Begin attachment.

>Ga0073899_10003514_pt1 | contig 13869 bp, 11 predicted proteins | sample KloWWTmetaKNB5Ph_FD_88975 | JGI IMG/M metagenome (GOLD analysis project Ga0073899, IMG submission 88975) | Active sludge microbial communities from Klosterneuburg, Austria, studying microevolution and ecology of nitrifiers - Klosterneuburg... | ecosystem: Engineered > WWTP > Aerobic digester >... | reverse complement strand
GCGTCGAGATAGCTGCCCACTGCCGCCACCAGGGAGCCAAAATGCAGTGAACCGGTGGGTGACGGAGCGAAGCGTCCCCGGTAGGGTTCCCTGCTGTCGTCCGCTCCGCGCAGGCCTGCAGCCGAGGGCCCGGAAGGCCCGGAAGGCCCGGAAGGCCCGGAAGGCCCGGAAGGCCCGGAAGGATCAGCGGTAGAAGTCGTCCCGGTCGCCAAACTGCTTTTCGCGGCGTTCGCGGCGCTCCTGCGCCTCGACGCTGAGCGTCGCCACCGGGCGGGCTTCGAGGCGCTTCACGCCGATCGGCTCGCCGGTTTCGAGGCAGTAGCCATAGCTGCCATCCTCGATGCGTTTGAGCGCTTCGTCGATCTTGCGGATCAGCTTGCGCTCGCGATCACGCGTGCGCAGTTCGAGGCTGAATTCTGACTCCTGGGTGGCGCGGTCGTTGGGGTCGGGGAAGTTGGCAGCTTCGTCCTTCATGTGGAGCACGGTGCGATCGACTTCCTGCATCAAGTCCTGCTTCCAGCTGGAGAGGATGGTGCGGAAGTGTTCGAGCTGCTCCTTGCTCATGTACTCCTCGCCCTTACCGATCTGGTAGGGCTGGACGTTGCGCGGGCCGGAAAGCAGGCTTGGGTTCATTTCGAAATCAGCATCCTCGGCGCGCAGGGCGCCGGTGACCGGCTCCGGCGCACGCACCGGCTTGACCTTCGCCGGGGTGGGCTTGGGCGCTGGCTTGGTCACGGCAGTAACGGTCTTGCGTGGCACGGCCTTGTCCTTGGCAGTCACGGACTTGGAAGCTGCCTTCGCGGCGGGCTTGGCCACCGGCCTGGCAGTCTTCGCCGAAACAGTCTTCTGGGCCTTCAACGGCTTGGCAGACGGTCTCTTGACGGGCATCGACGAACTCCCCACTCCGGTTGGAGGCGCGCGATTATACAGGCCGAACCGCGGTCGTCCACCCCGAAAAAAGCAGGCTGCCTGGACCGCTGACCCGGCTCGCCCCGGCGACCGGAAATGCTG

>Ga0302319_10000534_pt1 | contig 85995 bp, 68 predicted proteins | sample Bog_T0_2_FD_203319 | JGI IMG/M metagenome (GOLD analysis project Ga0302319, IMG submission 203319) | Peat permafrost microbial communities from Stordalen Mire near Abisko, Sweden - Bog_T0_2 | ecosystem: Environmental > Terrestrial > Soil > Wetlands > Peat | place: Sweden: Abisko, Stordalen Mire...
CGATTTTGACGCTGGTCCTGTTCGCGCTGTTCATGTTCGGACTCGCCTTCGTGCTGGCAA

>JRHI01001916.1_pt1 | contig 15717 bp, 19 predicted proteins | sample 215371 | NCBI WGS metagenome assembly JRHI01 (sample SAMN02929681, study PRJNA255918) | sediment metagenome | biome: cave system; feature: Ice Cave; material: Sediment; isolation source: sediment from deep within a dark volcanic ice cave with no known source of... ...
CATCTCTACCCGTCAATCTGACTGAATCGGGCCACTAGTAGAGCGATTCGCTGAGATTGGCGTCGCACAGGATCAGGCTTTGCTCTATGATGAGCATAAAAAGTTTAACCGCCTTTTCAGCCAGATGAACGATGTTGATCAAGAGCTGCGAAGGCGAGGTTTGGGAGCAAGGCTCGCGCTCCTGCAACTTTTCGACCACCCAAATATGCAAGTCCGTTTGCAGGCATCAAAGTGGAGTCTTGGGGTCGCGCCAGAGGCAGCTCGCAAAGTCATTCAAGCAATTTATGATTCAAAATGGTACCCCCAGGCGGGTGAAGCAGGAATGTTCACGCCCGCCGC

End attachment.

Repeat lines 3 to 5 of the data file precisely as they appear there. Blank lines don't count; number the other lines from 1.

>Ga0302319_10000534_pt1 | contig 85995 bp, 68 predicted proteins | sample Bog_T0_2_FD_203319 | JGI IMG/M metagenome (GOLD analysis project Ga0302319, IMG submission 203319) | Peat permafrost microbial communities from Stordalen Mire near Abisko, Sweden - Bog_T0_2 | ecosystem: Environmental > Terrestrial > Soil > Wetlands > Peat | place: Sweden: Abisko, Stordalen Mire...
CGATTTTGACGCTGGTCCTGTTCGCGCTGTTCATGTTCGGACTCGCCTTCGTGCTGGCAA

>JRHI01001916.1_pt1 | contig 15717 bp, 19 predicted proteins | sample 215371 | NCBI WGS metagenome assembly JRHI01 (sample SAMN02929681, study PRJNA255918) | sediment metagenome | biome: cave system; feature: Ice Cave; material: Sediment; isolation source: sediment from deep within a dark volcanic ice cave with no known source of... ...